Since she didn't want to open the door, the militiamen had to break it open. They found the entire room filled to the ceiling with wheat. In those days, when it was hard to get hold of a pood of grain for any money, here was a virtual silo full of priceless grain.
The committee confiscated 22 bags of wheat, which were valued at 1,250 rubles, and which covered the 1,000-ruble tax, plus 150 ruble fine because Rosenstein broke his own window, and 100 additional rubles for creating a public disturbance. The committee sold the wheat to Jews in town to bake Passover matzahs.
The case of Hershel Papinsky was also something worth mentioning. When Hershel started building his house, he mistakenly built on a few meters of property belonging to the widow Zippa Buder. The Buders brought over the rabbi, who, of course, ruled in favor of the Buder family. However, Hershel's workers didn't want to stop working, and the rabbi called for the Jewish militia, who stopped the work. Since he had no choice, Hershel had to pay for the small amount of property he had taken.
One night the rabbi called for me; when I arrived at the rabbi's house, I met Berl Zbar, who told me that a gang of Balokhovitch's men broke into Shmuel Yudel Piasetsky's house (Zbar also lived there) and demanded they provide women, sugar, etc. so they wouldn't carry out a pogrom in town.
In the meantime, I organized a self-defense group, who were secretly waiting near the church for those demons. As soon as the gang rode by horse to the church, the Jewish boys surrounded them and pulled their weapons. The Balokhovitch gang were held prisoner a whole night in the church, and the next day they were sent off to Pinsk after undergoing a lashing. Shortly thereafter, when the Germans left Drohitchin, the peasants who had fled to Russia started returning from the surrounding villages. The return of the peasants created a problem for the Jews in town.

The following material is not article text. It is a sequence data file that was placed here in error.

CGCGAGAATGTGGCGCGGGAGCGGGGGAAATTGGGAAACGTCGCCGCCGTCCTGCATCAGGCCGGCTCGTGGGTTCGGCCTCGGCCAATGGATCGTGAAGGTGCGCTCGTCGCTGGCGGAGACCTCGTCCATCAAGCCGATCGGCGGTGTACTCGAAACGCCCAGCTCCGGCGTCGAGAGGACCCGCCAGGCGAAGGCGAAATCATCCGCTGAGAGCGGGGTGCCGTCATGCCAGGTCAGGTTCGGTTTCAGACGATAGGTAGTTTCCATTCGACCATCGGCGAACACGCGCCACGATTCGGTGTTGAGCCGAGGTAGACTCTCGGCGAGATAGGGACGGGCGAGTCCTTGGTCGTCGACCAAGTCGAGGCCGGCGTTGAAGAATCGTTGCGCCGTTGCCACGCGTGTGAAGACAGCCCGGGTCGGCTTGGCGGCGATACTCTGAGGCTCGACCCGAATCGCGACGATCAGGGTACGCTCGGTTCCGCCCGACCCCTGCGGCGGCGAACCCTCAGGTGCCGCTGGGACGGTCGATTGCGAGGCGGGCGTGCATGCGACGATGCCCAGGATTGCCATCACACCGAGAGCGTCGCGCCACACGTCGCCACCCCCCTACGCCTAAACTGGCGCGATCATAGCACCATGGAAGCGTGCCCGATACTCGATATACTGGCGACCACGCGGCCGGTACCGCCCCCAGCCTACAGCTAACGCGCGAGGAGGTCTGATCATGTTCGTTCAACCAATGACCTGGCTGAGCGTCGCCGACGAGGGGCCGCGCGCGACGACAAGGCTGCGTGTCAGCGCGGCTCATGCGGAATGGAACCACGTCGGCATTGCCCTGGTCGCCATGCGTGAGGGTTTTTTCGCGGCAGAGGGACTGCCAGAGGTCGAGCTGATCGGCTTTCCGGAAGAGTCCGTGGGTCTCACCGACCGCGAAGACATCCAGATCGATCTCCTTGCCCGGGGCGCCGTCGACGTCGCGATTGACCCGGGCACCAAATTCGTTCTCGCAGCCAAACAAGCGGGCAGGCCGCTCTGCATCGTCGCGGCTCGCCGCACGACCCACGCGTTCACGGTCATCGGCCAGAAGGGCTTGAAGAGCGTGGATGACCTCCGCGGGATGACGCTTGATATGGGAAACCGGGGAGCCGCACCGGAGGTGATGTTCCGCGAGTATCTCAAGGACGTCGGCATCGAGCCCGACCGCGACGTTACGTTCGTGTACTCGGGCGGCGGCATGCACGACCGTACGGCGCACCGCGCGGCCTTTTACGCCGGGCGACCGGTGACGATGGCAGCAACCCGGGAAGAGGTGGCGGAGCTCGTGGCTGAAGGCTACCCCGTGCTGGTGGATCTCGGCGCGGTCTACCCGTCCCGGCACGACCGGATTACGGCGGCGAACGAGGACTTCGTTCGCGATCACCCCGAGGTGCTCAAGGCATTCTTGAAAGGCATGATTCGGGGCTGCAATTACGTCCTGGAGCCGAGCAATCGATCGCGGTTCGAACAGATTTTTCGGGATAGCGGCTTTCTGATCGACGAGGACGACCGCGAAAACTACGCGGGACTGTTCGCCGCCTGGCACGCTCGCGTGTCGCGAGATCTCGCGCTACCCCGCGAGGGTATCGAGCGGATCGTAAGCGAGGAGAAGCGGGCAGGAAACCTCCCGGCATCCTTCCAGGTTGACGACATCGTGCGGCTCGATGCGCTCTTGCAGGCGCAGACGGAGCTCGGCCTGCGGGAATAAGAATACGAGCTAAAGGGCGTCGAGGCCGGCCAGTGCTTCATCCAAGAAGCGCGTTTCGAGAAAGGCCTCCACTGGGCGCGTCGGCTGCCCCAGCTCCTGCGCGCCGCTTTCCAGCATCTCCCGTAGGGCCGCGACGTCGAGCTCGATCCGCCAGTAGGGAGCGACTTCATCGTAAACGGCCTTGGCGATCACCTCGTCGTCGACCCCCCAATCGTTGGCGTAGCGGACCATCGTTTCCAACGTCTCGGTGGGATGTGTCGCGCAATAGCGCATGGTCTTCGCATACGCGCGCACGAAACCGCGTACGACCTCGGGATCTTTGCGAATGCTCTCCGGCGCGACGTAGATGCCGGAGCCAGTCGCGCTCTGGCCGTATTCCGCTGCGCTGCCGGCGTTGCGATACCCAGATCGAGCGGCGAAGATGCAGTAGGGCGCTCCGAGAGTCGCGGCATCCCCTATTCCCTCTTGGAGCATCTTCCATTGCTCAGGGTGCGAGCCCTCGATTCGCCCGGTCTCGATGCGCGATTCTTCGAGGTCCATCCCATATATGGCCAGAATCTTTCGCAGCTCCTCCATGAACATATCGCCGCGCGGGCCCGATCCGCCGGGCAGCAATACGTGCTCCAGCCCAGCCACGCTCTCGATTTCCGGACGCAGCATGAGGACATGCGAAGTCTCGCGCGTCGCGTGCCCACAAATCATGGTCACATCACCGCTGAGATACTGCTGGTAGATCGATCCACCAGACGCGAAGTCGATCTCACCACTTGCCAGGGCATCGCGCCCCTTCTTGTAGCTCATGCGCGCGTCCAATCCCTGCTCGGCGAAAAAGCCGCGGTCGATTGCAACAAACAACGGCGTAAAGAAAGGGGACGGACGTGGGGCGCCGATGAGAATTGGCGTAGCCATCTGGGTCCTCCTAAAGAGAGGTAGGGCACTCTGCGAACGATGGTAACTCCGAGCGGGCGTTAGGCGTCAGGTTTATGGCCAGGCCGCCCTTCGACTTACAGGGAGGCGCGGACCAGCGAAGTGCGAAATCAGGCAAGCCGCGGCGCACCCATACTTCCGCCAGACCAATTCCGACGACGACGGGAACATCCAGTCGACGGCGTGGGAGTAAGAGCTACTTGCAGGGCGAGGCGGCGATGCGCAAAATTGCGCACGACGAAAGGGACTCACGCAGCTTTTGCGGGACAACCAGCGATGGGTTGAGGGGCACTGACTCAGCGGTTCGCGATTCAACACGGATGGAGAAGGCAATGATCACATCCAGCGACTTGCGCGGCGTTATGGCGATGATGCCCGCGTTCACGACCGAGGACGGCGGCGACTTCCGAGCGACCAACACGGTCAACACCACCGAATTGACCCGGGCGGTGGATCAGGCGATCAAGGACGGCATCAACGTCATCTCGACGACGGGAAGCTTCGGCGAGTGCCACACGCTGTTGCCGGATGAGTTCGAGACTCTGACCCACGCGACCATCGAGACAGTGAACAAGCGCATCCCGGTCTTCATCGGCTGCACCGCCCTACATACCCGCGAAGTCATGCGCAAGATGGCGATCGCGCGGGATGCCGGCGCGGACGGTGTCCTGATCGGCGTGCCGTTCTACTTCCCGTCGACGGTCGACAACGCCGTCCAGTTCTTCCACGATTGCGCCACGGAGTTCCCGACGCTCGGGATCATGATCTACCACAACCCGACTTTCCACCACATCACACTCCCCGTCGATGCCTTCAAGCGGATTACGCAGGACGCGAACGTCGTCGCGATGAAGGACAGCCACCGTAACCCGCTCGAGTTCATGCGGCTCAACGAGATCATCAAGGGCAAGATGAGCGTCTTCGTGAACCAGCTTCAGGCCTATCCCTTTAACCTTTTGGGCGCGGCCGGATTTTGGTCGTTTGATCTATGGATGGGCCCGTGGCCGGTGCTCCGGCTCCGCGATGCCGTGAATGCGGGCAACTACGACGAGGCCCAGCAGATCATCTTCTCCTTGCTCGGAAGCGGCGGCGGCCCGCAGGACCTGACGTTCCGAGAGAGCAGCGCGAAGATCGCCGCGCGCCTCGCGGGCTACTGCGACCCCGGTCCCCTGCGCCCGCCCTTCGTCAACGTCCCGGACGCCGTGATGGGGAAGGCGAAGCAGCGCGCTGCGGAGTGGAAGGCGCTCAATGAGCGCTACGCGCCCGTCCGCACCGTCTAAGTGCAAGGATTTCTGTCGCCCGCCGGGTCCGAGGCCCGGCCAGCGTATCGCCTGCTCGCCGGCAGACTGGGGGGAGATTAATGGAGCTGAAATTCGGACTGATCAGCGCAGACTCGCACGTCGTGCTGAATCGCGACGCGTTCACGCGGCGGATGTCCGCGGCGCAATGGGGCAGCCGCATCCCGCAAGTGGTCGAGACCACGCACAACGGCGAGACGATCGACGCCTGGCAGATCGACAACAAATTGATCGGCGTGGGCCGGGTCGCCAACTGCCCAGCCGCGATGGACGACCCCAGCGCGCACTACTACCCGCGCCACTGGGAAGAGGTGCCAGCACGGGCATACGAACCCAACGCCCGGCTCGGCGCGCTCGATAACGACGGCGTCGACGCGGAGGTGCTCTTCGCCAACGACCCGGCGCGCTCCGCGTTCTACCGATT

As is known. the Germans took over the abandoned houses of the peasants, cut down the wood for use on the muddy roads. Many Jews in town took advantage of that situation. Before the Germans could demolish the houses, the Jews took over the houses and moved them to their own locations where their burnt down homes had stood.
The returning peasants demanded back their houses. The Lasintz landowner, an anti-semite, called a meeting of the peasants and incited them to make a pogrom in Drohitchin. The situation in town worsened by the day, and people were terrified of what was in store for them.
At a special meeting of all Jews in town, it was decided that all Jews, against whom the peasants had claims, should offer the peasants payment for their houses; as far as possible the Jews were to avoid entering into a conflict with the angry peasants. People should be prepared to allow peasants to purchase goods in Jewish stores without payment, and if a pogrom were to break out, the self-defense unit would intervene with its own force; however, this did not take place.
A minor incident did take place in Yossel Shinder's store. A few peasants seized salt, spices, and other items, and didn't want to pay. Yossel's wife, Chaya Leah, ran out into the street shouting. At the same time, David Eisenstein, Chaim Lev, Yudel Trashinsky and others from the self-defense unit appeared at the scene. The gentiles, seeing the guns over the boys' shoulders, immediately paid for the merchandise and quickly left.
As mentioned, everyone who was involved in the situation paid the peasants for the houses and barns, and the peasants calmed down.
In general, the Jewish self-defense unit was extremely responsible in their work. Soon the term, "self-defense" aroused fear among the local gentiles and adventurers, who didn't dare attempt any adventures into Drohitchin. This should be remembered for generations to come.
NOTE. On a certain day a person named Vadka appeared in town wearing a Ukrainian uniform, and presented himself as a representative of the Ukrainian government. However, no one believed him. On one occasion, Vadka got drunk, wandered around town shooting off his gun at the ground he would walk a few meters and then take a shot. As he walked by the house of David Eisenstein, Vadka became frightened of the boys, headed by David Eisenstein. They struck him on the head and removed the revolver from his hand, and gave him a few good punches. Then they let him run away frightened and defeated. We never saw Vadka in Drohitchin again.
Shmuel Fishman (Israel)
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Updated 10 Dec 2001 by LA